The rise of governance and the risks of failure: The case of economic development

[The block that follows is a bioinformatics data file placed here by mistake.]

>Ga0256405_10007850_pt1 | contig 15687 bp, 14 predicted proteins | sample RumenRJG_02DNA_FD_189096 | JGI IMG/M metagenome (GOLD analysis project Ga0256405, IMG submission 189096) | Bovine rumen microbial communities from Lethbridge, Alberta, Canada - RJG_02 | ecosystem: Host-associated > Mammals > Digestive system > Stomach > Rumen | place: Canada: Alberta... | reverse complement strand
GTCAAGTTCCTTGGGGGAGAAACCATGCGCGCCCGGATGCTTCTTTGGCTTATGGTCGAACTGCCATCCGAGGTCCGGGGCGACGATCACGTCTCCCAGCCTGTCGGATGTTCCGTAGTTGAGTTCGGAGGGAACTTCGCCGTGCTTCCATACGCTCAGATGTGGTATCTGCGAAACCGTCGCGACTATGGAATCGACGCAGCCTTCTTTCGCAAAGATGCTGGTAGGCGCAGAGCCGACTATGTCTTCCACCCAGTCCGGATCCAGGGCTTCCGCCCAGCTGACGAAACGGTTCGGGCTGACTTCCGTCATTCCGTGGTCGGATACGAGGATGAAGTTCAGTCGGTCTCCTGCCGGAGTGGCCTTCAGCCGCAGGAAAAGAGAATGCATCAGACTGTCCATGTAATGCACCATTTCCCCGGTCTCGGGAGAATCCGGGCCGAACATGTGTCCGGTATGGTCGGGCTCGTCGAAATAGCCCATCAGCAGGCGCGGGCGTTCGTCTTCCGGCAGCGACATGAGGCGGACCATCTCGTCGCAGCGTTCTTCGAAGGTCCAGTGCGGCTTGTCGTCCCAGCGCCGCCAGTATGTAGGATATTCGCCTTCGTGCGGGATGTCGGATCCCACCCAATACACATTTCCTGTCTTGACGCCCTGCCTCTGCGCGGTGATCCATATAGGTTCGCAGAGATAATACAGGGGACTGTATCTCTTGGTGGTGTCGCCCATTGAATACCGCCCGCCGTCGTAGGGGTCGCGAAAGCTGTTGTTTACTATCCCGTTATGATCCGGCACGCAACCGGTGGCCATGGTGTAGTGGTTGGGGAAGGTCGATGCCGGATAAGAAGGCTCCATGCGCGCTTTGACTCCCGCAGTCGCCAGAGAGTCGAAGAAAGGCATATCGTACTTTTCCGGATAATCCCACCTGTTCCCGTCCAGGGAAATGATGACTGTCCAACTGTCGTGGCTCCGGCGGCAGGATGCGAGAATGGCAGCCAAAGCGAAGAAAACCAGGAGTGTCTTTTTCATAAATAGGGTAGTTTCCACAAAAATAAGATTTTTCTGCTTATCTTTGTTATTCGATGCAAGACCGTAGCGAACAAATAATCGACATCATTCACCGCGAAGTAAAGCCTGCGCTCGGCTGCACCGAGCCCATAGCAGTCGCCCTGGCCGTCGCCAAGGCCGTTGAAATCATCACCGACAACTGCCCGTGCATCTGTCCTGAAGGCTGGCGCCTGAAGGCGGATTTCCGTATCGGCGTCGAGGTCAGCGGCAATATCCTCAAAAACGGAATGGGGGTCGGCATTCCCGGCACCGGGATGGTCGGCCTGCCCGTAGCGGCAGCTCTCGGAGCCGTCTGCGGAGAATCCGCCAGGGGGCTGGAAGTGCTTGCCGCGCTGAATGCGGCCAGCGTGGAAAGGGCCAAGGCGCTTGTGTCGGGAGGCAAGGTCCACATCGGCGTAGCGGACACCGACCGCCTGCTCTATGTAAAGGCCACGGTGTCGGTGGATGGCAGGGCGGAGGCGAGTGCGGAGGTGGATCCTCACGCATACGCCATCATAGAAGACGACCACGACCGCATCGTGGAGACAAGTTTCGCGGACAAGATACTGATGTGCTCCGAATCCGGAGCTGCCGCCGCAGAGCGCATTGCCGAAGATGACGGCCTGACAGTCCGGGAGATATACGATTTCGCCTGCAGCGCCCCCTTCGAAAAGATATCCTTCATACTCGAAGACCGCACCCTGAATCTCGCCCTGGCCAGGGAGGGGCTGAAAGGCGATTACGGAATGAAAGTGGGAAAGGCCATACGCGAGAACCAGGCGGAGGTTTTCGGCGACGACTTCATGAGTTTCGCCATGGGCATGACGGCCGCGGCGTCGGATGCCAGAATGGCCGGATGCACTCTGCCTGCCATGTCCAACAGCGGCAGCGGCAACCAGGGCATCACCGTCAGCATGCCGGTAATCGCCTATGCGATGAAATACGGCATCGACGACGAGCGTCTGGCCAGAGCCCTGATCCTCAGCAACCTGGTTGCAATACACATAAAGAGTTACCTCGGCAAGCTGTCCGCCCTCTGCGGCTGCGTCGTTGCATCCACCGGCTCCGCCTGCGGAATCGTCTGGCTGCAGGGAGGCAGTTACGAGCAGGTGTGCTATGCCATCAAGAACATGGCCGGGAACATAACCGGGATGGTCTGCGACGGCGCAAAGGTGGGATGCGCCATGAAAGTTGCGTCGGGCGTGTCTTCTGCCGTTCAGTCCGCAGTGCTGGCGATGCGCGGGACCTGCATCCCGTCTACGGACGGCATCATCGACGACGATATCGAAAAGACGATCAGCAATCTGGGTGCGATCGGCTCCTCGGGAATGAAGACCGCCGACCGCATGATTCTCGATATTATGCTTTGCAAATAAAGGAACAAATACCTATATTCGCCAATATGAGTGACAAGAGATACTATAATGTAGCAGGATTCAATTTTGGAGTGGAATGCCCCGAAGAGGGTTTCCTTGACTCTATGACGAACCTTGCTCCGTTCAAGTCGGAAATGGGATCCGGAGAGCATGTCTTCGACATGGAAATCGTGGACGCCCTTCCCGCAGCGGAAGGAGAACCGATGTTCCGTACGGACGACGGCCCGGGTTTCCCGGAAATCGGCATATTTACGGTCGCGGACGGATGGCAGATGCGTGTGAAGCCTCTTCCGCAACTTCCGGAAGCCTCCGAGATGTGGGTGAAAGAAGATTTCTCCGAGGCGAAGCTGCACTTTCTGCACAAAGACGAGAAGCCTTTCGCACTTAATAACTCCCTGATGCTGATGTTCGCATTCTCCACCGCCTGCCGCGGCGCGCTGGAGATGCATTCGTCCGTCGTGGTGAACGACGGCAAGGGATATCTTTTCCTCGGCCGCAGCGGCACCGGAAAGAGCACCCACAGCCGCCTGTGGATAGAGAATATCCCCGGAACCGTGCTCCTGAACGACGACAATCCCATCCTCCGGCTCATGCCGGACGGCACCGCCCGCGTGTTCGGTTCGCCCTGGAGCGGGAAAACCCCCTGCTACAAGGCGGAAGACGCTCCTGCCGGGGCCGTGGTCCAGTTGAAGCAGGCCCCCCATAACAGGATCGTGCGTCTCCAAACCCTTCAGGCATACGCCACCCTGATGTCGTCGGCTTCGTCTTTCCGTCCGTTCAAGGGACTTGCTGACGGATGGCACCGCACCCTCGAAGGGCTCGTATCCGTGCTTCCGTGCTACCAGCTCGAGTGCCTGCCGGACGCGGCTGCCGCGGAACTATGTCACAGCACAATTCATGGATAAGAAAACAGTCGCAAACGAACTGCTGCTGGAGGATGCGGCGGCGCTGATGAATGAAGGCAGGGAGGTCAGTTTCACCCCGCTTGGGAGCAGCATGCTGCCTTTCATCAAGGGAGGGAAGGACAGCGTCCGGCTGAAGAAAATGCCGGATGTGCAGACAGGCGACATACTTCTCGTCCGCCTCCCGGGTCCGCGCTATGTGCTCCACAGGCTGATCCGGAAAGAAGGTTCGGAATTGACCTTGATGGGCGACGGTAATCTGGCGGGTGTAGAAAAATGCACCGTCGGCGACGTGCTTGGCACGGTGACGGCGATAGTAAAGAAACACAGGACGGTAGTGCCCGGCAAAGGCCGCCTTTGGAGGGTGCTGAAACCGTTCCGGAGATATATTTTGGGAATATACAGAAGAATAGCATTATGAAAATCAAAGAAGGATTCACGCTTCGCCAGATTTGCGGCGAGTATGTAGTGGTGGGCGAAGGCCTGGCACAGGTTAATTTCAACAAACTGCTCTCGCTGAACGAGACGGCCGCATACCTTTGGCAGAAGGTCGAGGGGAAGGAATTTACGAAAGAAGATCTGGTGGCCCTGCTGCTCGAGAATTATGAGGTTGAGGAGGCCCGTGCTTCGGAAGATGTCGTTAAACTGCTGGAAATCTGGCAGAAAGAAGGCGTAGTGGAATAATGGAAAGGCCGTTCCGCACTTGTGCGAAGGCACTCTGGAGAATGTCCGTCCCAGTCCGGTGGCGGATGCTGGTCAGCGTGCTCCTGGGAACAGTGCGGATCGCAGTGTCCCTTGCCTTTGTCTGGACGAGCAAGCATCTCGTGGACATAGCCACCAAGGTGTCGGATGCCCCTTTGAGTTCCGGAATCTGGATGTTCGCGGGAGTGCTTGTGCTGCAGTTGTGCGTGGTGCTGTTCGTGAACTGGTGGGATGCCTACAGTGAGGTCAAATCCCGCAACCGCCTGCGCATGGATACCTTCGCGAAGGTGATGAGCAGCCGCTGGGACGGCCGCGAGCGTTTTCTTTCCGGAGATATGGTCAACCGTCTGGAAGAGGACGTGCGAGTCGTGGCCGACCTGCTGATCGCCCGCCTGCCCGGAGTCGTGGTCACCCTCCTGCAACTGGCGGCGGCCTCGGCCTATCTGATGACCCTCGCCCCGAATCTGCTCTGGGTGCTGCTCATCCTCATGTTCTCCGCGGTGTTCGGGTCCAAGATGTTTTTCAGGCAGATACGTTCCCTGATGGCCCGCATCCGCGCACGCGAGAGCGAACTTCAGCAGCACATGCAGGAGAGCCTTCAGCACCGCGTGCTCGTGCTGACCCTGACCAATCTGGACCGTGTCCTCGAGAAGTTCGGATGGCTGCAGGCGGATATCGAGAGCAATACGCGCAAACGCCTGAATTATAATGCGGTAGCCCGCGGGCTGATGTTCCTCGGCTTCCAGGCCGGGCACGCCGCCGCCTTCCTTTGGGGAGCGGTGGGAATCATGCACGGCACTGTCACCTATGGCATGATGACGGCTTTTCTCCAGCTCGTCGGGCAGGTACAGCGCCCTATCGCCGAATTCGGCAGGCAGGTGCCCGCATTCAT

This article explores the roles of markets, states, and partnerships in economic coordination and considers their respective tendencies to failure. The first section addresses the growing interest in governance and seeks explanations in recent theoretical developments. The second section then asks whether the rise of the governance paradigm might also reflect fundamental shifts in economic, political, and social life, such that governance will remain a key issue for a long time, or is a response to more cyclical shifts in modes of coordination. The third section considers the logic of ‘heterarchic governance’ in contrast to anarchic, ex post coordination through market exchange and imperative ex ante coordination through hierarchical forms of organization. It also offers some preliminary reflections on the nature, forms, and logic of ‘governance failure’. The final section addresses the state’s increasing role in ‘meta-governance’, i.e., in managing the respective roles of these different modes of coordination.